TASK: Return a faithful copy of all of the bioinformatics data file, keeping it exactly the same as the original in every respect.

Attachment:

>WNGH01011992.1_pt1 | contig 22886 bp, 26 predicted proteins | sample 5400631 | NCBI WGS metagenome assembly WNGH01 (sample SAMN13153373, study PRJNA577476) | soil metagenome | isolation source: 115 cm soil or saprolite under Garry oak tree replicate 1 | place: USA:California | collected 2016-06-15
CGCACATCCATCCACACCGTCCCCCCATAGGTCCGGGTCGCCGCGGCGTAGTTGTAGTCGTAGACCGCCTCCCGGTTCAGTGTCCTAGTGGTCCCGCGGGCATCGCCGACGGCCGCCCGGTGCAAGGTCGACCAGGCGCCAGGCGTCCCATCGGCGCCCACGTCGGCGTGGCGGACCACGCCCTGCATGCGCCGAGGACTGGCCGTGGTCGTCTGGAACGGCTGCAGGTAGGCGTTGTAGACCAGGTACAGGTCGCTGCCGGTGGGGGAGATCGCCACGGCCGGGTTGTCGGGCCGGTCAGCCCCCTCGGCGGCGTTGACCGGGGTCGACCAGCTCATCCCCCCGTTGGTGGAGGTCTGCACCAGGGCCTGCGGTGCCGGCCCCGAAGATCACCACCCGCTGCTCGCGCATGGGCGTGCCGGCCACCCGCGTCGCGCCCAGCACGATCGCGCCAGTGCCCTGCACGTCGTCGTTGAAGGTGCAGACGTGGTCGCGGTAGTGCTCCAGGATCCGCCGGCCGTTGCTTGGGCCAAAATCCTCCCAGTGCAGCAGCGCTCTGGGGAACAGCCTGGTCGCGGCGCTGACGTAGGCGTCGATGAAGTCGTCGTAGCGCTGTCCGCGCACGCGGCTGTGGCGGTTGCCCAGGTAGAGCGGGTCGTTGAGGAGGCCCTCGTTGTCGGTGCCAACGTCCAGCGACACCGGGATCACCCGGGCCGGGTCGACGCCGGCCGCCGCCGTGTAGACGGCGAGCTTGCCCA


>WNGH01011992.1_pt1 | contig 22886 bp, 26 predicted proteins | sample 5400631 | NCBI WGS metagenome assembly WNGH01 (sample SAMN13153373, study PRJNA577476) | soil metagenome | isolation source: 115 cm soil or saprolite under Garry oak tree replicate 1 | place: USA:California | collected 2016-06-15
CGCACATCCATCCACACCGTCCCCCCATAGGTCCGGGTCGCCGCGGCGTAGTTGTAGTCGTAGACCGCCTCCCGGTTCAGTGTCCTAGTGGTCCCGCGGGCATCGCCGACGGCCGCCCGGTGCAAGGTCGACCAGGCGCCAGGCGTCCCATCGGCGCCCACGTCGGCGTGGCGGACCACGCCCTGCATGCGCCGAGGACTGGCCGTGGTCGTCTGGAACGGCTGCAGGTAGGCGTTGTAGACCAGGTACAGGTCGCTGCCGGTGGGGGAGATCGCCACGGCCGGGTTGTCGGGCCGGTCAGCCCCCTCGGCGGCGTTGACCGGGGTCGACCAGCTCATCCCCCCGTTGGTGGAGGTCTGCACCAGGGCCTGCGGTGCCGGCCCCGAAGATCACCACCCGCTGCTCGCGCATGGGCGTGCCGGCCACCCGCGTCGCGCCCAGCACGATCGCGCCAGTGCCCTGCACGTCGTCGTTGAAGGTGCAGACGTGGTCGCGGTAGTGCTCCAGGATCCGCCGGCCGTTGCTTGGGCCAAAATCCTCCCAGTGCAGCAGCGCTCTGGGGAACAGCCTGGTCGCGGCGCTGACGTAGGCGTCGATGAAGTCGTCGTAGCGCTGTCCGCGCACGCGGCTGTGGCGGTTGCCCAGGTAGAGCGGGTCGTTGAGGAGGCCCTCGTTGTCGGTGCCAACGTCCAGCGACACCGGGATCACCCGGGCCGGGTCGACGCCGGCCGCCGCCGTGTAGACGGCGAGCTTGCCCA